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New York Knicks forward Precious Achiuwa (5) shoots over Philadelphia 76ers guard Kelly Oubre Jr., rear, in red, during the first half of an NBA basketball game in New York on Sunday, March 10, 2024. (AP Photo/Peter K. Afriyie)
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New York Knicks forward Precious Achiuwa (5) shoots over Philadelphia 76ers guard Kelly Oubre Jr., rear, in red, during the first half of an NBA basketball game in New York on Sunday, March 10, 2024. (AP Photo/Peter K. Afriyie)
Column | Former Villanova fanatic watches “Nova Knicks” take down Sixers in NBA Playoffs
By Aidan Kasner, Sports Editor • May 23, 2024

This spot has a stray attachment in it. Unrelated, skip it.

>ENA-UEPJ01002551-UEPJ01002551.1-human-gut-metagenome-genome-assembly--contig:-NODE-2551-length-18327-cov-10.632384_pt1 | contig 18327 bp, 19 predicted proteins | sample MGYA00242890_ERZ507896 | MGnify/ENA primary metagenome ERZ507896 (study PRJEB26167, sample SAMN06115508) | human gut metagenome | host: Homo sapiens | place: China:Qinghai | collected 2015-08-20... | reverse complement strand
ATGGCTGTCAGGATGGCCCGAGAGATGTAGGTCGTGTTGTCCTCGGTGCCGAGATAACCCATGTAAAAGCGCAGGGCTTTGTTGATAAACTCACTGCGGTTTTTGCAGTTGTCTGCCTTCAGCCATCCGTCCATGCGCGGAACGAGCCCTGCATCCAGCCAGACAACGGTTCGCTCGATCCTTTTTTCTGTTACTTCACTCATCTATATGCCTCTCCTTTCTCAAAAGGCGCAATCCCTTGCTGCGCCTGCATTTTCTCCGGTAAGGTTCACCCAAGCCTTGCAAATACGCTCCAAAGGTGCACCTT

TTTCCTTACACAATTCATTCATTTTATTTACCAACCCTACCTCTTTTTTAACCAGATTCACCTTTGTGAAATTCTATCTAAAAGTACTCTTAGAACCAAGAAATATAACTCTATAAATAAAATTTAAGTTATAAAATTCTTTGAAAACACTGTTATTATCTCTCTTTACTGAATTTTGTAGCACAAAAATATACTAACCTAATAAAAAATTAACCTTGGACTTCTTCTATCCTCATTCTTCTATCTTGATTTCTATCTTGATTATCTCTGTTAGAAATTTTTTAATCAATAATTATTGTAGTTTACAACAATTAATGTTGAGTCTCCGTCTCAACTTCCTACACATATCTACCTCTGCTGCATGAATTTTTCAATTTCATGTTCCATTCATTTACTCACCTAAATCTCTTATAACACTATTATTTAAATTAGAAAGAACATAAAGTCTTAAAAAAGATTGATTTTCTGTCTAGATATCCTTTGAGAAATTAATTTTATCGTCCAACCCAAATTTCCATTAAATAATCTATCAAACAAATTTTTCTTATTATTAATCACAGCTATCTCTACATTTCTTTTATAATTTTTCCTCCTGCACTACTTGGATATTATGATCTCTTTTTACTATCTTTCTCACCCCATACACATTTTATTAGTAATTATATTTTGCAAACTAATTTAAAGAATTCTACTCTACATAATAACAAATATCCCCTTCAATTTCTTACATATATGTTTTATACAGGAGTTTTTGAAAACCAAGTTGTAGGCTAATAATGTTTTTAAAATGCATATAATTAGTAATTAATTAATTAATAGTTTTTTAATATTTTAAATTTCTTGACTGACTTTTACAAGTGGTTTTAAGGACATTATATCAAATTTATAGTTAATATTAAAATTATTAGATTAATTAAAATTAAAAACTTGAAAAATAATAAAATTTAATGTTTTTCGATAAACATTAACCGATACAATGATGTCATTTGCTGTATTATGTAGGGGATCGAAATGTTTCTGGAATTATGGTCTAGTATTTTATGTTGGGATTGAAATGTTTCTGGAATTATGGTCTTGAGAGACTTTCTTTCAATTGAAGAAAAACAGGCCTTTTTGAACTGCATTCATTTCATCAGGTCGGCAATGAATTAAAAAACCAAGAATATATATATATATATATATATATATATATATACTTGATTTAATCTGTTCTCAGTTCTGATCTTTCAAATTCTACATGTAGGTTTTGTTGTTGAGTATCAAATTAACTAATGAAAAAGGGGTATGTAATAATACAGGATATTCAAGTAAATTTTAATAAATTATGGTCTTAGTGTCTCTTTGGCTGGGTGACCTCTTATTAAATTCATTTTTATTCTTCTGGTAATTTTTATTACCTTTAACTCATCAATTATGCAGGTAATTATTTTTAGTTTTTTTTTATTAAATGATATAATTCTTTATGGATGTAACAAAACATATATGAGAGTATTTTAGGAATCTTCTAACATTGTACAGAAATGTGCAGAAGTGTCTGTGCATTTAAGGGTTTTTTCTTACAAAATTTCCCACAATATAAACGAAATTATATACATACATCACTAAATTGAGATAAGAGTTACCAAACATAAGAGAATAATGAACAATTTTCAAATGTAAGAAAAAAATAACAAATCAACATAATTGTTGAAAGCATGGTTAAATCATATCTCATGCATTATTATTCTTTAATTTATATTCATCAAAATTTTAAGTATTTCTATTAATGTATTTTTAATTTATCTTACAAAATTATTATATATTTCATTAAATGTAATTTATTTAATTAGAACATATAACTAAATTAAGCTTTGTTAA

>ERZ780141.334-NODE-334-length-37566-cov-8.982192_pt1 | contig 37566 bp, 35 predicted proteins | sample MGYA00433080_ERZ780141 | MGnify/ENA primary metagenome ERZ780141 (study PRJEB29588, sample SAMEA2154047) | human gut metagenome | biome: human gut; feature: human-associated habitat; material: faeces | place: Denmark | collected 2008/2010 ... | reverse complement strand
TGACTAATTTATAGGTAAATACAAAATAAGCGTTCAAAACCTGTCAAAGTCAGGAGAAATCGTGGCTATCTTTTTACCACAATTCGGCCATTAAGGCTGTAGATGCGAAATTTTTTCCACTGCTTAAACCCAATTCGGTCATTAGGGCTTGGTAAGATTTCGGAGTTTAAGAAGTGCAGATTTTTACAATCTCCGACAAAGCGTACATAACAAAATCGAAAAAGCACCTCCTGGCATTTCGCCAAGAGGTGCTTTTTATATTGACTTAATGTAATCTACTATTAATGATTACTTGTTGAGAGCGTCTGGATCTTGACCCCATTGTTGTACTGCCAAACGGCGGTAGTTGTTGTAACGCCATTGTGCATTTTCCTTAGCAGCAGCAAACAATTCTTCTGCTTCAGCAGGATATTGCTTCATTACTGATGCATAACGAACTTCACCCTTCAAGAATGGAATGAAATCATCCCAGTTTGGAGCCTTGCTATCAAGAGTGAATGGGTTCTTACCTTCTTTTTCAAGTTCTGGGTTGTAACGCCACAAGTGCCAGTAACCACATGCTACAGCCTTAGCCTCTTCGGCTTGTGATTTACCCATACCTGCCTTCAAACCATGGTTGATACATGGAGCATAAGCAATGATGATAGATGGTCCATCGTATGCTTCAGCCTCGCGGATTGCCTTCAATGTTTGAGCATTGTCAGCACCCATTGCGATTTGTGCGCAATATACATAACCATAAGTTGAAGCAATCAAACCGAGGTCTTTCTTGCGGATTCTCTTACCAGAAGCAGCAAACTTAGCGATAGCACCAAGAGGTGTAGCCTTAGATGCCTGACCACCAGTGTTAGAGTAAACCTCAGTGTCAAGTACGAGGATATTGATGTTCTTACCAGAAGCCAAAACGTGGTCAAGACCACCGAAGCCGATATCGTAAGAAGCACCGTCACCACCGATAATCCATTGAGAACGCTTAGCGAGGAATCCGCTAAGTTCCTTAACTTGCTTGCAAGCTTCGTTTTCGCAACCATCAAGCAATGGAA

Opinion | Do not arrest peaceful protesters
By Livia LaMarca, Assistant Opinions Editor • May 23, 2024

Research hub to discover new ways to diagnose and treat endometriosis

UPMC+Magee-Womens+Hospital+in+Oakland.
Bhaskar Chakrabarti | Staff Photographer
UPMC Magee-Womens Hospital in Oakland.

Allison Vorp, who was diagnosed with endometriosis in 2021, experienced severe pains, but before getting diagnosed didn’t fully understand what was wrong. 

A team of researchers have come together to create the Hub for Endometriosis Research in Pittsburgh to discover new ways to diagnose endometriosis and find more information on the disease.

HER includes a dozen researchers and clinicians across several Pitt schools, including the Swanson School of Engineering and School of Medicine, as well as from UPMC Magee-Womens Hospital and the Magee-Womens Research Institute.

“When I was in my early 40s, I got a really bad pain in my lower right side, and it was so bad I ended up going to the emergency room,” Allison Vorp said. “They believed it was an ovarian cyst and it should go away and I was supposed to go home.”